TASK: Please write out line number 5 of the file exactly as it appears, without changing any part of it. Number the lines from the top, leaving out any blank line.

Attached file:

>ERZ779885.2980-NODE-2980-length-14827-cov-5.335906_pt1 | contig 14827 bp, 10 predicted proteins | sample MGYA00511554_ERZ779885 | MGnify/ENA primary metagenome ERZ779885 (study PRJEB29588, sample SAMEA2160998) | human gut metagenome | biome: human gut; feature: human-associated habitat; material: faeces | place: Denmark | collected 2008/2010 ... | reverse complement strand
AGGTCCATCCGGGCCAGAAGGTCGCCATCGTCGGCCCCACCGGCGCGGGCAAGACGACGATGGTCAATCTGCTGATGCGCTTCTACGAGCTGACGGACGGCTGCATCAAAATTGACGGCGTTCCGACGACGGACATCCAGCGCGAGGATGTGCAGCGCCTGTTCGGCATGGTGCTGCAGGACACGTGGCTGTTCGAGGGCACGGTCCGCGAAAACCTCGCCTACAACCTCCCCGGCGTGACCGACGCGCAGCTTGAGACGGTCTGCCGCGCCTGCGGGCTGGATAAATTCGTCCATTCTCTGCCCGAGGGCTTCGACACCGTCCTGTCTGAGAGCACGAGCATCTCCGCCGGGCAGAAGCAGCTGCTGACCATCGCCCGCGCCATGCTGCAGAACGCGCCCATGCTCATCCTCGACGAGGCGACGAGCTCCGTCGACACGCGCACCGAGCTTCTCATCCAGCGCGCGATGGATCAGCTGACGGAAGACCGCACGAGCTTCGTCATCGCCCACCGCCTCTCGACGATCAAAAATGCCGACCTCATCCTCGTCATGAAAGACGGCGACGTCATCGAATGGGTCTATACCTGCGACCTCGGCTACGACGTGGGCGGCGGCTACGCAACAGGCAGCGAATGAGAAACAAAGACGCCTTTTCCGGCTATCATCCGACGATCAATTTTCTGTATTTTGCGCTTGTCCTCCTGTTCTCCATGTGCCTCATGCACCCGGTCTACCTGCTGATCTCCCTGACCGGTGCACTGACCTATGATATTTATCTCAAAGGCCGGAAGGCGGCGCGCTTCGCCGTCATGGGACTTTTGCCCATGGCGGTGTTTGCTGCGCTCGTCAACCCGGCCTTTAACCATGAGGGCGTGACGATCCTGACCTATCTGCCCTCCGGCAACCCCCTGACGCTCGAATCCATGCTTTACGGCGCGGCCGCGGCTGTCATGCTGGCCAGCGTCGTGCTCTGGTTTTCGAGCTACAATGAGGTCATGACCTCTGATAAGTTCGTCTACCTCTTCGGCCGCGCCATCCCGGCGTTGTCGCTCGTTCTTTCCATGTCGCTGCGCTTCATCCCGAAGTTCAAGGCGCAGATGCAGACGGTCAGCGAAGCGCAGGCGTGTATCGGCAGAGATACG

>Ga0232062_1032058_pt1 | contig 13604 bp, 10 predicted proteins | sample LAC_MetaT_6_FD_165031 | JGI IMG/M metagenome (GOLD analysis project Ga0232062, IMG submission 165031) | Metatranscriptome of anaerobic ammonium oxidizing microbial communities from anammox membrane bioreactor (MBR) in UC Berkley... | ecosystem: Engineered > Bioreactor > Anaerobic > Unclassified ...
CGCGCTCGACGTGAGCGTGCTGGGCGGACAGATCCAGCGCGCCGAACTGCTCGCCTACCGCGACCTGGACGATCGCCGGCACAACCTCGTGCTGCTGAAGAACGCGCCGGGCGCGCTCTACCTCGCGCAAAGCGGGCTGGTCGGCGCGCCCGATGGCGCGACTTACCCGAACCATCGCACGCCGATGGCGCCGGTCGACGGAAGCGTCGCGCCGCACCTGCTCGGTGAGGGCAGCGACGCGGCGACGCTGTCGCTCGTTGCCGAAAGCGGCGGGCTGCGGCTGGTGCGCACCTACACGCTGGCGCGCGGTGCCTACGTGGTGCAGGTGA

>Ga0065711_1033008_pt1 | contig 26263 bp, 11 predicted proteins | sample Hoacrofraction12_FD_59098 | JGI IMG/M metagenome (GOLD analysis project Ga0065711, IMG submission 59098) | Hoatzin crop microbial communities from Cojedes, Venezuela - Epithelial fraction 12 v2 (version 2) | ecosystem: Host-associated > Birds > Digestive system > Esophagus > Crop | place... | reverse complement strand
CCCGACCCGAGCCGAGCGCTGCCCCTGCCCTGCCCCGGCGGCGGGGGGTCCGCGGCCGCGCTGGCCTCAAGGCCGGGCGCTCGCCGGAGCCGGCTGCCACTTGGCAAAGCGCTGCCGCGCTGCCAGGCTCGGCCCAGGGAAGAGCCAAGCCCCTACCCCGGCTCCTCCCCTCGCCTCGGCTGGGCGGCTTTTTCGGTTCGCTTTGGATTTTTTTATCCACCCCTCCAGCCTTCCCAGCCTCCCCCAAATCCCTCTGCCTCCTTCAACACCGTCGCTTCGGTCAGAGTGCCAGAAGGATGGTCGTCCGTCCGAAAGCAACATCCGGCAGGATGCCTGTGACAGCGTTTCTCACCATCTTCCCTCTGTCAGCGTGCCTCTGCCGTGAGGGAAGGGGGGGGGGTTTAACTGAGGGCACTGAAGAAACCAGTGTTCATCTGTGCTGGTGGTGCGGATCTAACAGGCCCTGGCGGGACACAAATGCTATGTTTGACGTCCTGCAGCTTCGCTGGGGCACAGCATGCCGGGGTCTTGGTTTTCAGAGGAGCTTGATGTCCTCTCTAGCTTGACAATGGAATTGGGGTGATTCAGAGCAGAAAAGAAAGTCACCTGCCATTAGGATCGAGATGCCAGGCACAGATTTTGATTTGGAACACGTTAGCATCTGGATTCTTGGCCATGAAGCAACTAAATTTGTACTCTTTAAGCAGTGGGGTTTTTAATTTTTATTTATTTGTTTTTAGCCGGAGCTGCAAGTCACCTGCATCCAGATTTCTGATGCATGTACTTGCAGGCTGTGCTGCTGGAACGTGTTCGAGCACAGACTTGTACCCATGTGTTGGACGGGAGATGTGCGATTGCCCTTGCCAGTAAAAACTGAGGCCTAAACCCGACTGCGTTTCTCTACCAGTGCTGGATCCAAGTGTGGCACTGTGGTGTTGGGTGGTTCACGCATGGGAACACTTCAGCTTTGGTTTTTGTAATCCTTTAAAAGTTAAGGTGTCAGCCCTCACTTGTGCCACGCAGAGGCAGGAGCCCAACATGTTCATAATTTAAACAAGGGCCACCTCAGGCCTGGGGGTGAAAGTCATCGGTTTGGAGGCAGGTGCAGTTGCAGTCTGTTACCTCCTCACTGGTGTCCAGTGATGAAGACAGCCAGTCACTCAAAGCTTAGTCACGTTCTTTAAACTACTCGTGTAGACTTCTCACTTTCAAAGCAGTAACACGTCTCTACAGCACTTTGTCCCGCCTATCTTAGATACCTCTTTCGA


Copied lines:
>Ga0065711_1033008_pt1 | contig 26263 bp, 11 predicted proteins | sample Hoacrofraction12_FD_59098 | JGI IMG/M metagenome (GOLD analysis project Ga0065711, IMG submission 59098) | Hoatzin crop microbial communities from Cojedes, Venezuela - Epithelial fraction 12 v2 (version 2) | ecosystem: Host-associated > Birds > Digestive system > Esophagus > Crop | place... | reverse complement strand